Ultimate Guide to 3D Printing Video: 3D Printing Organs

For more on 3D printing, check out Make: Volume 42.  Don't have this issue? Get it in the Maker Shed.

For more on 3D printing, check out Make: Volume 42.
Don’t have this issue? Get it in the Maker Shed.

Anderson Ta, one of the judges for Make’s Ultimate Guide to 3D Printing, shares his background in Bio printing. He discusses the difficulties with printing living tissue and recent advancements in that area. Anderson also shares some observations of the printers he saw during the review process.

 

 

 

 

 

 


Ultimate 3D Printing Guide Video: Is There A Manual?

For more on 3D printing, check out Make: Volume 42.  Don't have this issue? Get it in the Maker Shed.

For more on 3D printing, check out Make: Volume 42.
Don’t have this issue? Get it in the Maker Shed.

John Abella, one of our testers, shares his observations at the big review. He’s built dozens of 3d printers between workshops, Maker Faires, and personal projects. In this video John discusses the documentation that we’re starting to see with 3D printers. Many manufacturers are sharing detailed documents that are high quality and helpful. As John points out though, some still come with nothing at all!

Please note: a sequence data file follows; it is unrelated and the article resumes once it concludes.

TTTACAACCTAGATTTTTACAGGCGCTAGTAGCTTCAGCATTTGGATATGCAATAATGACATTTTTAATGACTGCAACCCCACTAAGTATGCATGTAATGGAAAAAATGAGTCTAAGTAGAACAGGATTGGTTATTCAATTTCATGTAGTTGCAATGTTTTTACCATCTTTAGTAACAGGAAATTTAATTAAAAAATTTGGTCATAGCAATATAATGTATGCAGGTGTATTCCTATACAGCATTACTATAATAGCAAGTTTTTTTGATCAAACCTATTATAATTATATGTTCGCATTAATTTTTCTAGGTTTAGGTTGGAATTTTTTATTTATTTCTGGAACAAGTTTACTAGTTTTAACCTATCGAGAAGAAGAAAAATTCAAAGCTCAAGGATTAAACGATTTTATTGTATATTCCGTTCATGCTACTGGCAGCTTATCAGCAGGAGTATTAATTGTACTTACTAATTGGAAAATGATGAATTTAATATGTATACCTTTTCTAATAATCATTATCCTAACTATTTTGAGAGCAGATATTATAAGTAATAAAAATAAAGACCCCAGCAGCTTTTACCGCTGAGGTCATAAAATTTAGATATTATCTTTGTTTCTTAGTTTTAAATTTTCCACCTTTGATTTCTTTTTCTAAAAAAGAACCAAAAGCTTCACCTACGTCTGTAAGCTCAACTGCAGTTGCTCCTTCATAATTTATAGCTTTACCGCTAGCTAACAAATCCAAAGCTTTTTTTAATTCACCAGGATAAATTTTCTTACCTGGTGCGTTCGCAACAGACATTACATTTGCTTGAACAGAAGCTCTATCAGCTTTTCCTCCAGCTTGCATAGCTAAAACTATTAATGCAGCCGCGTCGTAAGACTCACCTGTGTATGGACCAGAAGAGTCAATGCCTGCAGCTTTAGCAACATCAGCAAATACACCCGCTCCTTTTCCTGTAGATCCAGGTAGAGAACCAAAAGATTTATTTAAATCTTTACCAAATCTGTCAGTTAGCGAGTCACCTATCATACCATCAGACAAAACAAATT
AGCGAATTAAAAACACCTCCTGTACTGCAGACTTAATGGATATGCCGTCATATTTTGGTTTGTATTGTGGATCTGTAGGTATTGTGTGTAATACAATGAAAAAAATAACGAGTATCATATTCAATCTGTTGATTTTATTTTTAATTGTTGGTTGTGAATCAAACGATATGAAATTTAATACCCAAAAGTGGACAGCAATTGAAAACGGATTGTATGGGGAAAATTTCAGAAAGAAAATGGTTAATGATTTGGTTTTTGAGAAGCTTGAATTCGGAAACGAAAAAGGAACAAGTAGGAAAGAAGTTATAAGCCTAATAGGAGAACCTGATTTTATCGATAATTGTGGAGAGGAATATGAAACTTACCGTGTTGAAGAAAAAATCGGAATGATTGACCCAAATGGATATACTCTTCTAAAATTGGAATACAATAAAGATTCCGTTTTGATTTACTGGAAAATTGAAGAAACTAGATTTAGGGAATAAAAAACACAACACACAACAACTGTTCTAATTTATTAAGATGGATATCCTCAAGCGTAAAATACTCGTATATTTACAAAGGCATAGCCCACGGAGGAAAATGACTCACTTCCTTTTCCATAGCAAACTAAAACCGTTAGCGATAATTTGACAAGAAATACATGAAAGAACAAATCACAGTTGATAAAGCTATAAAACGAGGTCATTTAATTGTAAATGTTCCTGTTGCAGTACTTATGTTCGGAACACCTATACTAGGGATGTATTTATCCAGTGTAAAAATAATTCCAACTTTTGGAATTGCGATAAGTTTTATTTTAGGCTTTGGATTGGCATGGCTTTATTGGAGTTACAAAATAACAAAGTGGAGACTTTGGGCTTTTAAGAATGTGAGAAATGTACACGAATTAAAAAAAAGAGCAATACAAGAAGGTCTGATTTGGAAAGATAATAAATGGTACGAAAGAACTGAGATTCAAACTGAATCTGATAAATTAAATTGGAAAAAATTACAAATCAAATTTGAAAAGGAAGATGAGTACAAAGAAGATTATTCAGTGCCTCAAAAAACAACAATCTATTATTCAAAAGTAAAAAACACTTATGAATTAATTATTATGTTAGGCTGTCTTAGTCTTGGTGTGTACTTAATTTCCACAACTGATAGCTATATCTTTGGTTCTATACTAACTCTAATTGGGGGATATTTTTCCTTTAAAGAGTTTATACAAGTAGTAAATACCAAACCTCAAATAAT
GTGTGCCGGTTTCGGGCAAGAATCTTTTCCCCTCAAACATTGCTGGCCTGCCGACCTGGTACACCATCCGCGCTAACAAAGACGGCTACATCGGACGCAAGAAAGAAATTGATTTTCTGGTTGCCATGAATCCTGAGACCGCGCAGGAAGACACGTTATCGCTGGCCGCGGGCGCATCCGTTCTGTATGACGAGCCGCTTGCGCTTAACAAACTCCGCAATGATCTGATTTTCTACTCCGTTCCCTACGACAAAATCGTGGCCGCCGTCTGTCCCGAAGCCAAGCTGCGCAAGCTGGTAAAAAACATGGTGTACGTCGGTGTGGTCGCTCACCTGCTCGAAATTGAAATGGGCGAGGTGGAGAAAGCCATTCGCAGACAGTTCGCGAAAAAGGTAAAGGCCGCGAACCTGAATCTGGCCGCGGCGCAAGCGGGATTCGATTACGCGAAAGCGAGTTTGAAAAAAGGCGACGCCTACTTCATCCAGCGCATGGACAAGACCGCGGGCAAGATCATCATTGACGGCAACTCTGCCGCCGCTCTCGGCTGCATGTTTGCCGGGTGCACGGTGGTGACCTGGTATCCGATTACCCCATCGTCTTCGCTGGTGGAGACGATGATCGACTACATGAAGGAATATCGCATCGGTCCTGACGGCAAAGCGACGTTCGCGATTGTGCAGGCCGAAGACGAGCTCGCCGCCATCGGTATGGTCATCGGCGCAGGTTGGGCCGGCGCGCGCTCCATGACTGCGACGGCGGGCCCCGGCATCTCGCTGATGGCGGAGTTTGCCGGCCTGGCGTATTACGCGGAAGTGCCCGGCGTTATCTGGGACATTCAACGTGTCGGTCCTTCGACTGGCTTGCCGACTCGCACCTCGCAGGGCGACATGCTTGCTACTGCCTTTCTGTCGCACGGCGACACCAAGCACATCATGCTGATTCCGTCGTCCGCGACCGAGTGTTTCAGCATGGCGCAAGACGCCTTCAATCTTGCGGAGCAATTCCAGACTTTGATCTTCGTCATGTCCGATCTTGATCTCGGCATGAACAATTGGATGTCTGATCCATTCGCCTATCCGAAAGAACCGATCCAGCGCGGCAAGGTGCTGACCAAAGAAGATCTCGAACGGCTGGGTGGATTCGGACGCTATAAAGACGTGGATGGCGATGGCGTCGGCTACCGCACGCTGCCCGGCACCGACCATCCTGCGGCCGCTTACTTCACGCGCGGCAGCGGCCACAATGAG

3D Printing Topographic Maps Using Lidar

One of Potter’s models

One of Potter’s models

Enjoy those wax models or crushed and stamped pennies form national parks and museums? If you do, brace for a whole new reason to waste money. Buy 3D-printed topographical model of this place your visiting! California designer and owner of Flashforge Whitney Potter thought the same thing, and harnessed the power of space technology to make it a reality.

DSC_0086_preview_featured-1

Potter wanted make paperweight versions of the majestic mountain peaks he saw in Yosemite and got to thinking like a geographer. Back in the 60s, geographers and astronomers used a system called Light Detection and Ranging, or Lidar, to map various terrains, both on earth and in outer space. So Potter thought, what’s the difference between making a 2D or 3D map? Why, a 3D printer, of course!